The tank monument was erected in 1970 to commemorate the Russian "liberation" of the city from the Nazis during World War Two.

3:51 a.m. ET, August 18, 2022

Ukrainian military says it repelled Russian assaults in the east

From CNN's Vasco Cotovio and Oleksandra Ochman

Ukraine has repelled assaults by Russian forces across the front lines in the eastern Donetsk region, the military's General Staff said on Thursday.

“[Russia] led an offensive in the Mykolaivka-Vyimka direction, was unsuccessful, withdrew,” the General Staff said of Moscow’s push toward the key city of Kramatorsk.

The bulk of the fighting had been concentrated around the town of Bakhmut, which has remained under heavy Russian artillery fire, it said.

"The occupiers launched an offensive in the directions of Volodymyrivka–Soledar, Pokrovske–Bakhmutske, Pokrovske–Bakhmut, Klynove–Bakhmut, Semihiria–Zaitseve, Semihiria–Kodema and Holmivskyi–Zaitseve," the General Staff said. "The invaders did not achieve any positive results in any of the offensive directions and withdrew with losses."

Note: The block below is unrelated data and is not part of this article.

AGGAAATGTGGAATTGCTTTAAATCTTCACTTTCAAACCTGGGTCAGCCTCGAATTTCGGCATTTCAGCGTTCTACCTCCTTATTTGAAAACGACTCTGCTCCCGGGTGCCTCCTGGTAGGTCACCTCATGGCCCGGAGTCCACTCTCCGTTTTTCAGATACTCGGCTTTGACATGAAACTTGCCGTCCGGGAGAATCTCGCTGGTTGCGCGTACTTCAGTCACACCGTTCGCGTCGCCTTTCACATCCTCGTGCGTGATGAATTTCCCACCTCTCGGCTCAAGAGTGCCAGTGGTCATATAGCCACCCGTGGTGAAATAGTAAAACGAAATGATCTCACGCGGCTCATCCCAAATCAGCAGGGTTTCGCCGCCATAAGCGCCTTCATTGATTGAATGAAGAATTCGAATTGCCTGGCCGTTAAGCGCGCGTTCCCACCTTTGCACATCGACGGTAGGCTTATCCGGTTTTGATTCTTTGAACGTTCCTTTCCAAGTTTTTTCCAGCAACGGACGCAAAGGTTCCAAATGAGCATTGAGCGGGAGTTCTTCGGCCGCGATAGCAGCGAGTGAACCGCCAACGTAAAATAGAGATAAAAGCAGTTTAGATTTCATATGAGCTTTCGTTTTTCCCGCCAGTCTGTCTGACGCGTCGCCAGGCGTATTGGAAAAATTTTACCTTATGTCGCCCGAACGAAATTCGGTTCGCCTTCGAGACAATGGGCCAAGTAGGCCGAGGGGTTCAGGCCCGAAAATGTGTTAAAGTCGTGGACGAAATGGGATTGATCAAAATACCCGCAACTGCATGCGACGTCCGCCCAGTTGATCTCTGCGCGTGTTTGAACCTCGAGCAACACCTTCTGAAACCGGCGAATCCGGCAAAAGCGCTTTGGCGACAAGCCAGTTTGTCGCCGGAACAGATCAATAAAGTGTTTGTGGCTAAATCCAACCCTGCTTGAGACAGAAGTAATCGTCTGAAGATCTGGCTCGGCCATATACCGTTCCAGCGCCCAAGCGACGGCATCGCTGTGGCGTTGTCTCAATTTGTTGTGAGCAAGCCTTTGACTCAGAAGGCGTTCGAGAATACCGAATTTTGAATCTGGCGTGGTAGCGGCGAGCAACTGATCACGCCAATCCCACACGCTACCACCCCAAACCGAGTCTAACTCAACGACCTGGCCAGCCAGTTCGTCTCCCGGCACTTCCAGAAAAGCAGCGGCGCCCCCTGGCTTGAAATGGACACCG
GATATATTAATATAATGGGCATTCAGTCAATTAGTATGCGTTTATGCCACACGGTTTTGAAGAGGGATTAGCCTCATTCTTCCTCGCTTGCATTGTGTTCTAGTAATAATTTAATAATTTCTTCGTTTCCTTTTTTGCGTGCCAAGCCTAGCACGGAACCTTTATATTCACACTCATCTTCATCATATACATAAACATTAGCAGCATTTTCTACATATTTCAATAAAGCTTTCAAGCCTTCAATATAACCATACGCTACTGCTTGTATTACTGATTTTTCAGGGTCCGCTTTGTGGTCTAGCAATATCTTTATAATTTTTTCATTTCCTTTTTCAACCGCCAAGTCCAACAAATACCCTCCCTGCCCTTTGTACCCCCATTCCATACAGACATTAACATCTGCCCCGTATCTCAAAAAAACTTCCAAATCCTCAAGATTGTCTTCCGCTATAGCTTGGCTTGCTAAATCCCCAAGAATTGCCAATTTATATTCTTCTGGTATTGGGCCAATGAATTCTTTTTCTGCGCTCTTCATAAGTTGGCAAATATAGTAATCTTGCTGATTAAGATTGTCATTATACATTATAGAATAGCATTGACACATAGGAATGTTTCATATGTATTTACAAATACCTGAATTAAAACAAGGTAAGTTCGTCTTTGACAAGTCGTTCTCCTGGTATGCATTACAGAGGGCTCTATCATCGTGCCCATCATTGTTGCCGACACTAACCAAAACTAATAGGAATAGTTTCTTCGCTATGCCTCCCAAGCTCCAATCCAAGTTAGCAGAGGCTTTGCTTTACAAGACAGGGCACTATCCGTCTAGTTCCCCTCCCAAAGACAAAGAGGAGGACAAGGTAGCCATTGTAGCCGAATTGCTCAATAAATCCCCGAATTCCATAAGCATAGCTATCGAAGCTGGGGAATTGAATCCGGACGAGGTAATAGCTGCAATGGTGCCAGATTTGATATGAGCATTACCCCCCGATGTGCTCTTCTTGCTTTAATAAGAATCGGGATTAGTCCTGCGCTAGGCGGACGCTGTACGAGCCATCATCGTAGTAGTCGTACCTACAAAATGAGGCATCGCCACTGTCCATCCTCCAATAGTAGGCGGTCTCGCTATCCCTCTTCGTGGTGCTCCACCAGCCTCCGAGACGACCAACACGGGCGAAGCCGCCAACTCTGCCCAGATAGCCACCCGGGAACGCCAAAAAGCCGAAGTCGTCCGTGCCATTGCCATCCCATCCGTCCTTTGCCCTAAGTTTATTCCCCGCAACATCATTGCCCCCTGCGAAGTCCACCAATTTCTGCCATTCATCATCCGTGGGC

Russian forces also had limited success west of Donetsk city, near Avdiivka, it added.

Southern front: Russian forces maintained a defensive posture in the south of Ukraine, specifically around Kherson region, the General Staff said.

"The enemy continues to focus its efforts on establishing full control over the territories of the Luhansk and Donetsk oblasts, maintaining the temporarily captured areas of the Kherson oblast and parts of the Kharkiv, Zaporizhzhia, and Mykolaiv oblast, creating favorable conditions for resuming the offensive in certain directions, as well as blocking Ukraine's maritime communications in the Black Sea," it said.
8:15 a.m. ET, August 18, 2022

UN nuclear watchdog ready to visit to Zaporizhzhia nuclear plant, Ukrainian foreign minister says

From CNN's Oleksandra Ochman